The Politics of American National Security Policy

Fall, 2013
Mr. Stoll
TR 1:00 - 2:15
Room: HRZ 212

Contact Information:

Office: 120 Herzstein Hall
x3362, stoll AT rice DOT edu

Office Hours:

Tu 10:30 - 11:30
Th  2:00 -  3:30
You may also make an appointment. Also, I am usually in my office Friday afternoons until 4.

Introduction

The study of national security policy is a unique area of political science. It has developed on its own, away from the other mainstream areas of international relations, and it encompasses a wide variety of subjects, from the physics of nuclear explosions to the sociology of small group interactions. Since the subject matter of this course is scattered across a number of different areas, it does not lend itself to a tight, well-integrated course of study. Nevertheless, we will attempt to impose some order on this vast subject, and to provide you with the basic knowledge that will allow you to form your own opinions about the major defense problems of the US, and their solutions.

We live in interesting times. For most of the post-World War II era, we have spent most of our time on two defense issues: strategic nuclear weapons, and "the next war" in Europe. Both may seem obsolete, but they are still important to study because they have dominated US thinking on defense, and because aspects of each may well become important again. We will as well consider a number of other defense topics in the course, including some that appear to be more relevant to our current situation.

Grading

Your final grade in the course will be determined as follows:
Written Assignments  30%
Midterm Exam         25%
Final Exam           45%

Failure to take the final exam will result in a grade of F for the course.

The written assignments in the class will be done in groups. Groups will be formed early in the semester, and will work together on all assignments. Groups will consist of at least 3 students. It is not always possible to divide the work evenly across a particular assignment. As well, there may be legitimate reasons why a group member cannot completely meet her or his obligations to the group on a particular assignment. However, if a student feels that a fellow group member is seriously shirking, the student should inform me immediately. As well, at the end of the course I will ask each of you to inform me if a group member has consistently failed to meet her or his obligations. Students who consistently fail to meet their obligations in the group assignments will be severely penalized.

Makeup Exams. There will be a makeup exam given for the midterm and the final. A sign-up list will be posted by my office; students will be advised in lecture when the list will go up, and when it will be taken down. The makeup will be given at one time and in one place, and will not be the same exam that is given to the rest of the class. The makeup may occur several days later or several days earlier than the regular exam.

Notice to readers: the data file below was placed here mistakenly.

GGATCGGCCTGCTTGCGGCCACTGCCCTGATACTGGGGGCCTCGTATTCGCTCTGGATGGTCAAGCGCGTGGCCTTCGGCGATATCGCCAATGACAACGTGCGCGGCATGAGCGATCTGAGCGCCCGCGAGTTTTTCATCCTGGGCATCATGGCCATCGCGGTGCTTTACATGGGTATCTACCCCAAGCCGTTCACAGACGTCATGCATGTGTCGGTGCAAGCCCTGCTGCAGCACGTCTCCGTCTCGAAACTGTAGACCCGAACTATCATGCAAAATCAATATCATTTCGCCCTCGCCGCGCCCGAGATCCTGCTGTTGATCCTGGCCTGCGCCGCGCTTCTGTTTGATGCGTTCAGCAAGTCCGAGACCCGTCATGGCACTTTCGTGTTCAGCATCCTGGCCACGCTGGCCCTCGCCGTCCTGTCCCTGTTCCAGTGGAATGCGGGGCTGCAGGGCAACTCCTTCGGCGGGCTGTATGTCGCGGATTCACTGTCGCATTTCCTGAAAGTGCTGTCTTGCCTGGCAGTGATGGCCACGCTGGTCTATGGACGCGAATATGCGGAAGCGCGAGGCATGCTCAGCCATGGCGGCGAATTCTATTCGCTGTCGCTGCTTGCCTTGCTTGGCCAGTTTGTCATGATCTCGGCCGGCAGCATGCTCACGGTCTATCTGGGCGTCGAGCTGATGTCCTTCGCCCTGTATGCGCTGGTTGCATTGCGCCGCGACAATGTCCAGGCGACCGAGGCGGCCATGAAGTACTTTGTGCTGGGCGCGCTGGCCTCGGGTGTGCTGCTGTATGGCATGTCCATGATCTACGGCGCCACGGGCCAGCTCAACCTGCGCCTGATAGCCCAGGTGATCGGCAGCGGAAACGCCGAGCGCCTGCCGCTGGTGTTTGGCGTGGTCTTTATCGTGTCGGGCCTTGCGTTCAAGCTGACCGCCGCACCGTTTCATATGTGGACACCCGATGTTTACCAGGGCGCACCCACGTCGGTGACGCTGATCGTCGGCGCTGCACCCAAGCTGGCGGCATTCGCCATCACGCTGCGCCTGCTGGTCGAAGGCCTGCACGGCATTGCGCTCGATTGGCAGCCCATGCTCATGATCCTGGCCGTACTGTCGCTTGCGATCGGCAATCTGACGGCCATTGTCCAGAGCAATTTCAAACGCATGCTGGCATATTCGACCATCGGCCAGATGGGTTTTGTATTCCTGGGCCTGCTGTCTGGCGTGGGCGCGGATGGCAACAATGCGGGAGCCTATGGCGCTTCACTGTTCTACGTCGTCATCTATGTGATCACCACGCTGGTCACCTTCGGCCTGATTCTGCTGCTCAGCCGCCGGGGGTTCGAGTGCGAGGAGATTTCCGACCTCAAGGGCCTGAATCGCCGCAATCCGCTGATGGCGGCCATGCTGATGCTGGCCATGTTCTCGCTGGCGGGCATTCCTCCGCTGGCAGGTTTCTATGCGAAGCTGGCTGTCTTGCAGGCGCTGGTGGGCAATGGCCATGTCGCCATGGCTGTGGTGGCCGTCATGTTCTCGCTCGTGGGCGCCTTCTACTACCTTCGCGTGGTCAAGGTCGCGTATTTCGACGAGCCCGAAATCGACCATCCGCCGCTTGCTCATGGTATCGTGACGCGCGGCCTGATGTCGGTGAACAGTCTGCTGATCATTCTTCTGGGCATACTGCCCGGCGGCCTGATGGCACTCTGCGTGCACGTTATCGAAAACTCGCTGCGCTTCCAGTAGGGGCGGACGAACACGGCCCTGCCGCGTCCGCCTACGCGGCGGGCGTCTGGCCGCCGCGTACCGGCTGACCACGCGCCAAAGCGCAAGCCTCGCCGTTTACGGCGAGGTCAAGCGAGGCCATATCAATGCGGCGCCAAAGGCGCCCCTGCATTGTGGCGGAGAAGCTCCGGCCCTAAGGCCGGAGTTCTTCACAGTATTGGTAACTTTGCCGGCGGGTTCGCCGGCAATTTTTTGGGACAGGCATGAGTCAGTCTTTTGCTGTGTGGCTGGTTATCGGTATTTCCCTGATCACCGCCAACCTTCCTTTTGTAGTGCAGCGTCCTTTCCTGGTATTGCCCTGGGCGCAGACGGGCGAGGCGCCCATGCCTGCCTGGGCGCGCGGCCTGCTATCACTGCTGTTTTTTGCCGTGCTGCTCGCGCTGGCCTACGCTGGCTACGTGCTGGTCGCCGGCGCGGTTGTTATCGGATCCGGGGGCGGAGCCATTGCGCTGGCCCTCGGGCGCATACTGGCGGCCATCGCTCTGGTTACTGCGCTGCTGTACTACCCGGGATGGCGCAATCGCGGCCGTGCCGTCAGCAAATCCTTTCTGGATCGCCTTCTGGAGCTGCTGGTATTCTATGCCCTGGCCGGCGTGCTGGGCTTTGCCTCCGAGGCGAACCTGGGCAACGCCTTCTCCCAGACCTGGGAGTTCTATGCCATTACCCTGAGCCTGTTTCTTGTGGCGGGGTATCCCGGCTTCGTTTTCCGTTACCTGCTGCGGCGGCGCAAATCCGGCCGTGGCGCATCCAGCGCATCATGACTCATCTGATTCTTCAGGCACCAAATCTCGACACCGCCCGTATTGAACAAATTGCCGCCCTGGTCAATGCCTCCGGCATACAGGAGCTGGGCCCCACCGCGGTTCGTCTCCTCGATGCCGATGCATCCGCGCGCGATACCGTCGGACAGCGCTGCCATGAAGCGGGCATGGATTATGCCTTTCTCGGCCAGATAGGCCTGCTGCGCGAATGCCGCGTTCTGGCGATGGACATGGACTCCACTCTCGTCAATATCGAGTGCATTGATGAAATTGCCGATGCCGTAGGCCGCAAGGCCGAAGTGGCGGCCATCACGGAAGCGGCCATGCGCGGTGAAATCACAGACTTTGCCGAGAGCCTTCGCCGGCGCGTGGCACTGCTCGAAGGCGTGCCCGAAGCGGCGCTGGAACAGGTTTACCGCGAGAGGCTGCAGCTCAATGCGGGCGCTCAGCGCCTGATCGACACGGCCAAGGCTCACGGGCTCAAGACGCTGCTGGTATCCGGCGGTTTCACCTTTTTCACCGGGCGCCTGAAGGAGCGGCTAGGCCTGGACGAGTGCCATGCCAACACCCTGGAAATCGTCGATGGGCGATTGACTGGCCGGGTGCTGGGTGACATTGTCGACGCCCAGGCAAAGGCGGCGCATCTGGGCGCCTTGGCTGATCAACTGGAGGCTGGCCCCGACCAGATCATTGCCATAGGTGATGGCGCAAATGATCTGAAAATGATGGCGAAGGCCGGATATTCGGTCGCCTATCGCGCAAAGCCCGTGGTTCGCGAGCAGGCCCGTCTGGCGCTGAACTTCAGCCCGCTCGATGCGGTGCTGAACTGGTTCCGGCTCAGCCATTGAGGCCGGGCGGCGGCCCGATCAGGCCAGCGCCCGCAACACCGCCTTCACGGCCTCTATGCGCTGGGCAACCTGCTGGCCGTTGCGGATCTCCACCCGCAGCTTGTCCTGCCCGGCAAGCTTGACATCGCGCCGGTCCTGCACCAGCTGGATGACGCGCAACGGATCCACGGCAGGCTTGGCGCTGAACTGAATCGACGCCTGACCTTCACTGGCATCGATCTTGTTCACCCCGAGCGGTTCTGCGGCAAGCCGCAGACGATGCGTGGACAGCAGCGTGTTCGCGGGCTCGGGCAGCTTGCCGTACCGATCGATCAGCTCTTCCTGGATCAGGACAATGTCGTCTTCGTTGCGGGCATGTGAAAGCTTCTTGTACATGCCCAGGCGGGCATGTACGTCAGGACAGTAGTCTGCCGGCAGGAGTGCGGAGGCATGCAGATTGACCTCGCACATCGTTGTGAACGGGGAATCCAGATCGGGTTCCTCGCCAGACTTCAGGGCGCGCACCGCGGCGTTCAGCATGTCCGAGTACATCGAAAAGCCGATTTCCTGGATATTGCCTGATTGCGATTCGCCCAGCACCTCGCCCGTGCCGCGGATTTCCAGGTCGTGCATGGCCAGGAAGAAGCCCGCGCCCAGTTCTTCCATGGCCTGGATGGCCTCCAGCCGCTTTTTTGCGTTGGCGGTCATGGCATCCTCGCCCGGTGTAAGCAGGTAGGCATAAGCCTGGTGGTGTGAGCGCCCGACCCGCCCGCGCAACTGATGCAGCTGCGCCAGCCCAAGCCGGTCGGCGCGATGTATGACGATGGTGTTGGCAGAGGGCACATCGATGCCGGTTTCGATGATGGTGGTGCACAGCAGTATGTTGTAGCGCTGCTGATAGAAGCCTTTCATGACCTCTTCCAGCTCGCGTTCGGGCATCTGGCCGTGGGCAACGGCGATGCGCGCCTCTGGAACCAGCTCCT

Regrades. If you wish to register a complaint about a grade, you must observe the following procedures:

  1. You have 1 class week from the time the answer key for a piece of work is available to lodge a complaint.
  2. Before you submit the work to be re-graded, you are advised to check the answer key (available on the bookshelf to the left of Dr. Stoll's office).
  3. Turn in the work to the regrade box (the box is labeled "Stoll To Be Regraded") that is on the bookshelf to the left of Dr. Stoll's office. Do not put any marks on the work to be regraded. Instead, on a separate piece of paper, indicate what question(s) you wish to be regraded. You can also indicate why you think that you should receive a different grade.
  4. Dr. Stoll will re-grade only the part(s) you request. Your new grade may be higher, lower, or the same as the original grade.

Group Grades. The assignments in the course will be done in groups, not by individual students. By default each student in the group will receive the same grade on the assignment. It is not always possible to divide the work on an assignment so that each student in the group does exactly the same amount of work. However, it may also be the case that a student is shirking her/his responsibilities and does not deserve the same grade as the rest of the group. While I sincerely hope this does not happen, the following will help me to determine if a student is shirking:

  1. On any assignment if a member of your group is not fulfilling her/his responsibilities, the remaining students in the group should report this to me.
  2. At the end of the semester I will ask students if a member of the group consistently shirked. If this has happened the remaining students should report this to me.
  3. If the rest of the group believes someone has shirked I reserve the right to lower one or more of the assignment grades for that student.

Attendance. You are not required to be in lecture. However, the lecture material may be very different from the reading. Consequently, students who wish to do well in the course should both do the reading and attend the lectures.

Books

The following books will be used in the course. All have been ordered from the bookstore. Note: Haass will be read in conjunction with written assignments.

Special Needs

Any student with a documented disability seeking academic adjustments or accommodations is requested to speak with me during the first two weeks of class. All discussions will remain as confidential as possible. Students with disabilities will need to contact Disability Support Services in 111 Allen Center. Contact information:

Changes to the Course

The information contained in this syllabus, other than the attendance policy, may be subject to change with reasonable advance notice, as deemed appropriate by the instructor.